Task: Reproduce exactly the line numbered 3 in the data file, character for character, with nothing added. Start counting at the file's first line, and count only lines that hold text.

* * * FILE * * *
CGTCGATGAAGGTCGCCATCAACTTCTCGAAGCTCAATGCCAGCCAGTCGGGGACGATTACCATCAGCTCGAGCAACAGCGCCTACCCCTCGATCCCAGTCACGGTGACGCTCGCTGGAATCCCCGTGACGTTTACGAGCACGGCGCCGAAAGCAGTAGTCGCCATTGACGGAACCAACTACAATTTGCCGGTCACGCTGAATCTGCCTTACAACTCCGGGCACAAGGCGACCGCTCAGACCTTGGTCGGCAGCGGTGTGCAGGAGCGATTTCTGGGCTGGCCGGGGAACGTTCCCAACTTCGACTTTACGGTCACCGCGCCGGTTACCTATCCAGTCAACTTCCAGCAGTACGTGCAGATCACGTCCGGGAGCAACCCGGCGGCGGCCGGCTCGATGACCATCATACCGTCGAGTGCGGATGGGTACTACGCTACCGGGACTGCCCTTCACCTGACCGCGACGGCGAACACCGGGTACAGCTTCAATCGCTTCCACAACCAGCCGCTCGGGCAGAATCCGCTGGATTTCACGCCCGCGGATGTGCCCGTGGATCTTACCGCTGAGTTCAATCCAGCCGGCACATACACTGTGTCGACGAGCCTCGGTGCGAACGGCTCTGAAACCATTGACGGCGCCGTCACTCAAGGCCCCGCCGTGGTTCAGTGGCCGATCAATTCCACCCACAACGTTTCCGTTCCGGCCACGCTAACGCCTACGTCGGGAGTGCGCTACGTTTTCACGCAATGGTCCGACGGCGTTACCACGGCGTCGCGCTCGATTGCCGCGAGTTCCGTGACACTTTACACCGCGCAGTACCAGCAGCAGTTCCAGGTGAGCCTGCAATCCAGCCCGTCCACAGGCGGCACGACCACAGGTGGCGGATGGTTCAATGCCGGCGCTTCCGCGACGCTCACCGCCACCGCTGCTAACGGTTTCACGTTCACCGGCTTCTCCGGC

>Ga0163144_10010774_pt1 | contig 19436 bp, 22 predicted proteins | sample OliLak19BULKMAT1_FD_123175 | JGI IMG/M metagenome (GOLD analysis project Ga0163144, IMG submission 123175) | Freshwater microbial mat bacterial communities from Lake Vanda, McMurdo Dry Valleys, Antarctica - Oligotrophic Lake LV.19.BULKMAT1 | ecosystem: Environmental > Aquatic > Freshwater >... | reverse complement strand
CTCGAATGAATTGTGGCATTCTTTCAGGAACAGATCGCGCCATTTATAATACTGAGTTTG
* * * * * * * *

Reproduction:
CTCGAATGAATTGTGGCATTCTTTCAGGAACAGATCGCGCCATTTATAATACTGAGTTTG